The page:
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A quay wall currently in poor condition is undergoing a unique upgrade in the Rotterdam Sleepboothaven. ‘We’re using the most sustainable and innovative approach,’ explained Patrice Nederhorst, project engineer for marine infrastructure at the Port of Rotterdam Authority.

Nederhorst is involved in the new-build and upgrade of jetties and quay walls. Sustainability is a priority. ‘Our focus is on reducing the Environmental Cost Indicator (ECI): the impact an object will have on the environment during its entire life cycle, from construction to demolition. As well as our carbon footprint, we need to monitor our material use, introduce efficient construction processes and consider the energy supply. We’re stimulating material use reductions and reusing as much steel and concrete as possible. We’re also encouraging contractors to use electric equipment as far as possible and connecting construction sites to sustainable energy sources. Minor improvements in material, equipment and construction processes increase our sustainability and help us achieve the climate objectives.’

Sustainable quay upgrade

Boatmen in the Sleepboothaven support vessels in shifting, debirthing and berthing. The logistics service provider, Broekman Project Services also has a storage site there, which was only accessible by road as the existing quay wall was unusable. Nederhorst: ‘The quay was at the end of its service life. It was quite distorted and there were cracks in the structure below the water surface. We used innovative construction material and sustainable construction methods for the upgrade.’ In the timelapse video below you can see how the renovation was done.

Reduced material and maintenance

A combi-wall was installed in front of the old quay. Prefab concrete elements were attached to this, with ladders and other quay services being installed in advance. The prefab elements were manufactured from steel fibre reinforced concrete, which has been used for some time in utilities construction. However, this had never been used in Rotterdam in a civil, maritime environment of this scale. ‘We had so many questions beforehand. Would we be able to produce and suspend the elements properly? We used market knowledge to find answers to all these questions and then first conducted a trial by constructing a small replica of the wall. The advantage of steel fibre reinforced concrete is that less traditional rebar reinforcement and concrete is needed, and it is also quite elastic, making it better able to absorb vessel loads, resulting in less maintenance in the long term.’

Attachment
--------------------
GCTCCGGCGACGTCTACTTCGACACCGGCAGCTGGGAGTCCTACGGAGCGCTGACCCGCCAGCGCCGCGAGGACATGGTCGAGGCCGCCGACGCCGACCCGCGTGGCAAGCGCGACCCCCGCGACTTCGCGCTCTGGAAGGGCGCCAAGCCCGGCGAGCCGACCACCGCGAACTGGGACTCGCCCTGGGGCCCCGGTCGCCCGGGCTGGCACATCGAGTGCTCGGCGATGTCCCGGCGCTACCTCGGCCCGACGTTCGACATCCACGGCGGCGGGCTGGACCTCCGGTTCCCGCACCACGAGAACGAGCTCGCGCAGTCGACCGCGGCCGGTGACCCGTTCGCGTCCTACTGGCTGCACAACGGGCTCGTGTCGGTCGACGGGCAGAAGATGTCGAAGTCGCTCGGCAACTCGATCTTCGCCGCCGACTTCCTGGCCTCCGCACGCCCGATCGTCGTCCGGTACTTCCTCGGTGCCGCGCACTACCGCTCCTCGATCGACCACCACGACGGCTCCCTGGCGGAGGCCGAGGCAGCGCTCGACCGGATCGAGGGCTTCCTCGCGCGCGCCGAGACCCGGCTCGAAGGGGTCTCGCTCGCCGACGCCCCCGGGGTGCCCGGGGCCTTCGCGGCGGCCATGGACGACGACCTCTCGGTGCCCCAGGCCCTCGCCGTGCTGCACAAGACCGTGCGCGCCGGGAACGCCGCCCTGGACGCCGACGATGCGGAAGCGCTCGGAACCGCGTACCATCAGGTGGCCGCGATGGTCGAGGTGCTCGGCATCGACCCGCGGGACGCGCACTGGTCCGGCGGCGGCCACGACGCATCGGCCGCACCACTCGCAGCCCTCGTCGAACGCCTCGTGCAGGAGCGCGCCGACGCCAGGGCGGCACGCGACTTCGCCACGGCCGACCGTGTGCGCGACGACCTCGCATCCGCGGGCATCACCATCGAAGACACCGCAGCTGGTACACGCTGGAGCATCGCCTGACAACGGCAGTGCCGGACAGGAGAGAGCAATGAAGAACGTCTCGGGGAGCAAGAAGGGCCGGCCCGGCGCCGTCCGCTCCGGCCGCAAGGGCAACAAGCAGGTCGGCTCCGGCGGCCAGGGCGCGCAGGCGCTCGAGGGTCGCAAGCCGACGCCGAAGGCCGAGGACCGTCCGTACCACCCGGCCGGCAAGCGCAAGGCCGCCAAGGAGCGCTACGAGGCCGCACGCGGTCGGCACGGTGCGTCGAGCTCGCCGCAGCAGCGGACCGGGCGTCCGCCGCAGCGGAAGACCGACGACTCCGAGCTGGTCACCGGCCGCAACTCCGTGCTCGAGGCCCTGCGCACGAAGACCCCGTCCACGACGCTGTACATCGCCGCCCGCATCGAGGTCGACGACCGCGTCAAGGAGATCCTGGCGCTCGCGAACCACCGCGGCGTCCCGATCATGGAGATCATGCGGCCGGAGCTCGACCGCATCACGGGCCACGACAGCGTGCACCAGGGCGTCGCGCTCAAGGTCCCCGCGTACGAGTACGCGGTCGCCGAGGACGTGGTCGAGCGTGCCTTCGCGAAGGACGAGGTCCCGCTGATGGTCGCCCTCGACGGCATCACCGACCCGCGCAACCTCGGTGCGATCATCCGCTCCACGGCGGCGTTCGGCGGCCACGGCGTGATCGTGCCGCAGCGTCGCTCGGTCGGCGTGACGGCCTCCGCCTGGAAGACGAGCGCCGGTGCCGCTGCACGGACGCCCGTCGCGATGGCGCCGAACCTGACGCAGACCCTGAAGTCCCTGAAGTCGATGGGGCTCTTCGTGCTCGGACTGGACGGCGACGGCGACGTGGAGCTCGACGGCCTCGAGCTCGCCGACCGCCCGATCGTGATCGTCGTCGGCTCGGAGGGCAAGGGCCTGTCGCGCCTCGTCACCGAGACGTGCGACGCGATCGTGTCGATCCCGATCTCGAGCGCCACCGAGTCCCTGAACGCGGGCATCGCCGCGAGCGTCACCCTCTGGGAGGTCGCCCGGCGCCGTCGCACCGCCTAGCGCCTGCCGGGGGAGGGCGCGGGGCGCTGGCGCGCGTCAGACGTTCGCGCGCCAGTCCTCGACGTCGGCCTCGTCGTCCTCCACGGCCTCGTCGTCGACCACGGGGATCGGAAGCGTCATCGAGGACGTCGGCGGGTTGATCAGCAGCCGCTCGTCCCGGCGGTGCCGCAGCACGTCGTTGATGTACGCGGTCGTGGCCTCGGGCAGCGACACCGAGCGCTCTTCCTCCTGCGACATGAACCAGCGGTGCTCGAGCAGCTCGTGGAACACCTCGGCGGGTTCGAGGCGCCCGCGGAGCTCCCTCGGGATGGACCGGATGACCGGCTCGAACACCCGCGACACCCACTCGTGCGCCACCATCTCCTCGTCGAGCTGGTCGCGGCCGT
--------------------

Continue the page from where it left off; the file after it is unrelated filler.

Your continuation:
Short construction time

A steel fibre reinforced concrete layer was poured between the concrete elements and the combi-wall to enable them to adhere together. Concrete with a traditional formwork system was applied on top of this. Working with prefabricated elements meant that no temporary cofferdam was needed, which reduced costs and had a positive effect on the ECI. ‘It also meant that we could construct the wall very quickly, which was ideal for those working in the area. The inconvenience to the boatmen was much shorter and Broekman Project Services was able to start using its site again quickly. We will be investigating whether we can use this construction method and type of concrete for jetties and other marine infrastructure, possibly also extending the service life of existing infrastructure.’

World first: 3D printed bollards

Broekman Project Services can accept inland shipping vessels on the renovated quay starting from this summer, which means the project is also stimulating sustainable transport by water. And as the cherry on top, eleven 3D printed bollards are installed on the quay wall. This world first is a joint development by the Port Authority and RAMLAB. Traditionally, our bollards were always made from cast steel (mainly in the Far East) according to a fixed design. 3D printing enables the bollards to be produced more quickly and closer to where they are installed. And the quality is higher than the traditional design. In the long term, the original bollard form will also be developed further to ensure that future bollards are stronger and more sustainable.

Innovative manufacturing industry

RAMLAB began as a start-up several years ago on the RDM (Research Design and Manufacturing) site, where the Rotterdamse Droogdok Maatschappij (Rotterdam Dry Dock Company) formerly operated. This area, where the Sleepboothaven is also located, is now the breeding ground for an innovative manufacturing industry. Companies, students and academics collaborate there to build the port of tomorrow. Nederhorst: ‘There’s a fantastic amount of activity at RDM and all kinds of innovations are being developed. From 3D printed bollards to underwater drones for vessel and quay inspections. This is a great match for our ambition to use scientific research, innovation and digitalisation to further improve and enhance the sustainability of our port infrastructure construction and use.’

Ambitious investment agenda

The Port Authority is in a strong financial position to continue making major investments to optimise port infrastructure and realise social impact. In 2020, its gross investments including participating interests amounted to €265.8 million. The strong gross operating result of €477.5 million and the net result of €351.7 million will also enable the Port Authority to continue implementing its ambitious investment agenda in the coming years, which will have a major impact on employment, sustainability and society. 


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